The Superhero of Primetime: Why The CW’s “Black Lightning” May Be the Most Important Series on TV

black lightningThe CW

This probably won’t surprise you, but I watch all of those superhero shows on the CW. I have from the beginning, and tend to treat them as the cotton candy that they are. Sure, sometimes we get some real weight from them, and they are certainly of high quality, but overall, they’re mostly fun ways to spend an hour or so, or to have on in the background while I work. At least, that was true up until a couple weeks ago, when a neutron bomb dropped at 9 pm EST on Tuesday night, January 15th. That’s when  premiered, and changed everything.

Suddenly, the idea of all these superhero series being nothing more than enjoyable fluff was exploded by the depth and texture of this new show. From the very first moment, husband-and-wife creators Salim Akil and Mara Brock Akil made it clear that we were in for something far heavier than anything we’d seen before on that network. Racial profiling, police brutality, black-on-black crime, the plight of the inner cities, gang culture — all of it showed up in the pilot, belting out to the back row that standard expectations were to be dismissed, and that this show had something special in store for us.

It’s almost subversive, the way that the Akils and fellow EP Greg Berlanti have so deftly disguised such a hard-hitting and political series as a mere superhero piece, utilizing the conventions of the genre to progress a much more powerful message — that the system is broken, and sometimes, gigantic and outlandish steps must be taken in an attempt to fix it.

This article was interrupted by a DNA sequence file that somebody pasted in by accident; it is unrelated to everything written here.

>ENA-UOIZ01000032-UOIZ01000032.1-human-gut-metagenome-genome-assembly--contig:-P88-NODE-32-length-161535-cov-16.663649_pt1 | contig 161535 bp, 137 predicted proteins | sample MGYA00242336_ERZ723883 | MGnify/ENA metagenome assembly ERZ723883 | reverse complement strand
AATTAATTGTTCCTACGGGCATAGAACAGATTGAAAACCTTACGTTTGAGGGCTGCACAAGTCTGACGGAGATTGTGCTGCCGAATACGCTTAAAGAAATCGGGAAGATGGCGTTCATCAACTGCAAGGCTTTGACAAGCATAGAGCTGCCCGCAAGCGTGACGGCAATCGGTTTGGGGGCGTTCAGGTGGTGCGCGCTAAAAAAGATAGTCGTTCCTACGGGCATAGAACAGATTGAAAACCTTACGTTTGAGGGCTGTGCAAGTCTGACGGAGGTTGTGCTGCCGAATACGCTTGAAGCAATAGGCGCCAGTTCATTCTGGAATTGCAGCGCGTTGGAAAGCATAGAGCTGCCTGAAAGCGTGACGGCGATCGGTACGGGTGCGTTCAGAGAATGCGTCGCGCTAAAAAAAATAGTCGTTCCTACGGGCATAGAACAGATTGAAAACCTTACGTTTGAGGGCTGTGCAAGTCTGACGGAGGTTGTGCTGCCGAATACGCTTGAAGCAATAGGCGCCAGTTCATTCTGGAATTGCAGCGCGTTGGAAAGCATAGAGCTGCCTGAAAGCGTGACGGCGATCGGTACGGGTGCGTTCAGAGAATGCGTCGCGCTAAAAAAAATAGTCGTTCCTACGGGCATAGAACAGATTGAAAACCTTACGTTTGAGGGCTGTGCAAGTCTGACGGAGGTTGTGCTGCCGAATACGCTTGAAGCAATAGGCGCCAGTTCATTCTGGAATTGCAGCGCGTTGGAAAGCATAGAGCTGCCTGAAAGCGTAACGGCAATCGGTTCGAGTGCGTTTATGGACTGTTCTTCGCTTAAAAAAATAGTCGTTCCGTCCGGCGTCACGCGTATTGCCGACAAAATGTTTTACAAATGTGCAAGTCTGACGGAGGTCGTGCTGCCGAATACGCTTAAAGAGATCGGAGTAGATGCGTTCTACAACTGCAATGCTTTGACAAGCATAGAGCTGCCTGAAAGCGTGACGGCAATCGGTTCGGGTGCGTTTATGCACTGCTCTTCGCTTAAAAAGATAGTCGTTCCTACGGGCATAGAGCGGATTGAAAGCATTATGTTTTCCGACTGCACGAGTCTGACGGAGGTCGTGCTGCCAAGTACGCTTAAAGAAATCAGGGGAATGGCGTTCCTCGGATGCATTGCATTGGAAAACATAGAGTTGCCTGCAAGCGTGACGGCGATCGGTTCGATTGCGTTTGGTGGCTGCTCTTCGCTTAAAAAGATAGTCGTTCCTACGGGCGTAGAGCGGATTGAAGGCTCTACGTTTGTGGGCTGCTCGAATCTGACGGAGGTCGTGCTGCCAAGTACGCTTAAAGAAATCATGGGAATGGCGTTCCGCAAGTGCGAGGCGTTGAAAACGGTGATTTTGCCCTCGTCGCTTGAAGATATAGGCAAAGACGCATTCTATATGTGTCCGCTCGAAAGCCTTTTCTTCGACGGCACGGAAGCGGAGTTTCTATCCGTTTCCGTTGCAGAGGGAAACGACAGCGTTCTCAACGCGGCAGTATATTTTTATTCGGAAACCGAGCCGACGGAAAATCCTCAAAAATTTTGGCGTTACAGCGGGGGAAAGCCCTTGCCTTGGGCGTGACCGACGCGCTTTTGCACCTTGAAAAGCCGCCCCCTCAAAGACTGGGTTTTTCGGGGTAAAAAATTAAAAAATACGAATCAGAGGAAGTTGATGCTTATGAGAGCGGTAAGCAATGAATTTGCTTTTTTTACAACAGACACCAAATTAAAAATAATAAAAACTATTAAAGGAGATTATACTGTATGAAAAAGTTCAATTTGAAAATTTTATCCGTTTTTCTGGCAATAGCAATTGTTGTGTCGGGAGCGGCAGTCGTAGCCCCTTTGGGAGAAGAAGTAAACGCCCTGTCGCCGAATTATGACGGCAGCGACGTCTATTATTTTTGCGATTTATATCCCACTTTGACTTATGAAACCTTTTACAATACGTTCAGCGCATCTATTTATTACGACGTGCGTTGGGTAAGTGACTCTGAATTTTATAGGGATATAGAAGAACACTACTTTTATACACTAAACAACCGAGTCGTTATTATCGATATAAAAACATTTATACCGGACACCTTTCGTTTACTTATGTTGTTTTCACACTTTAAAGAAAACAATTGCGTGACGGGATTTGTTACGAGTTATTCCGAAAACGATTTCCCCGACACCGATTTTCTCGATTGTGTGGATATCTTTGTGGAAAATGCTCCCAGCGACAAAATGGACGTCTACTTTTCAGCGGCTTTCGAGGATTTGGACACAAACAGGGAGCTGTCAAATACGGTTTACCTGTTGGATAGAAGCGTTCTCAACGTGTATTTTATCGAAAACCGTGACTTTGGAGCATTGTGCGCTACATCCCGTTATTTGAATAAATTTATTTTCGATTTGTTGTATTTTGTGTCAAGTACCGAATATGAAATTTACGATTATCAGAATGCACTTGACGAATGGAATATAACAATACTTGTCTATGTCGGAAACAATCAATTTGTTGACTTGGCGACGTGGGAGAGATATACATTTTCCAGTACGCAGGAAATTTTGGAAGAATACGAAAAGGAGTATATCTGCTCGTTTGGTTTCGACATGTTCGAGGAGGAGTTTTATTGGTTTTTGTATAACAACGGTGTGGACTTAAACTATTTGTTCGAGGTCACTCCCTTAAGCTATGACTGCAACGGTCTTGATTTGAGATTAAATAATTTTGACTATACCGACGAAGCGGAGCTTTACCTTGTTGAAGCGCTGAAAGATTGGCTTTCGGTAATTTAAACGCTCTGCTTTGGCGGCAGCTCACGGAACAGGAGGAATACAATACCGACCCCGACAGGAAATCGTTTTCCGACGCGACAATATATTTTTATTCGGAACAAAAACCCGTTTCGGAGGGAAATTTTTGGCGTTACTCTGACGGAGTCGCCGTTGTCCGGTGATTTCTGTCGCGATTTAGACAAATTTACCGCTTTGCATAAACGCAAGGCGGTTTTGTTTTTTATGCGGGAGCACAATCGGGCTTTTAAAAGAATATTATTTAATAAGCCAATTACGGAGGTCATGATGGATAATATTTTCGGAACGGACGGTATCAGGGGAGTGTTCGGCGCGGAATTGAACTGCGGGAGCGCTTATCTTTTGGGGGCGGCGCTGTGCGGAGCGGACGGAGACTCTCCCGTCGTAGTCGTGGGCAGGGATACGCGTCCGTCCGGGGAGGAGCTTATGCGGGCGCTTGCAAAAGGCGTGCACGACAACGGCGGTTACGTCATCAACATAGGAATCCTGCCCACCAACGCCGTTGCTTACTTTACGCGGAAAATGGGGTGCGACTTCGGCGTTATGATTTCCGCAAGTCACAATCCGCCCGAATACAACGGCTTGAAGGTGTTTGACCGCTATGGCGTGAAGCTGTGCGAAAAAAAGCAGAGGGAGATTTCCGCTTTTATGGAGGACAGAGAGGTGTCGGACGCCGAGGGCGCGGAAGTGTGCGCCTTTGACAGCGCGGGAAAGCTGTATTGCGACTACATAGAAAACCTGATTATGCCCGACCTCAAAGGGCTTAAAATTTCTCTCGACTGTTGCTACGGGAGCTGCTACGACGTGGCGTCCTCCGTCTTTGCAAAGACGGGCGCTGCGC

In the comic books, the hero Black Lightning is Jefferson Pierce, a school teacher with the ability to manipulate electricity. He was the first starring black hero in the DC Universe (following Marvel’s introduction of Black Panther and Luke Cage), and as he has aged over the last 40 years, the character has always been something of a crusader for equality and human rights. For that reason alone, he was sort of the perfect character to translate to the small screen, especially now, when all the things he was fighting upon his introduction in 1977 sadly remain relevant today. In the TV version, Pierce is a high school principal who establishes relationships with the criminal element to protect his students. As portrayed by Cress Williams, the character is passionate, altruistic, sympathetic, and eminently watchable.

Of course, employing the comic book genre to have some important conversations is a double-edged sword, because while it allows the Akils to put forth a message that can be tempered and not feel preachy, there will no doubt be those who refuse to take that message seriously simply because it’s a superhero show. I think that’s a trade-off worth making, though, because those who do watch Black Lightning may find it has genuine insight into some of our societal problems, delivered with the same spoonful of sugar that Mary Poppins said helps the medicine go down.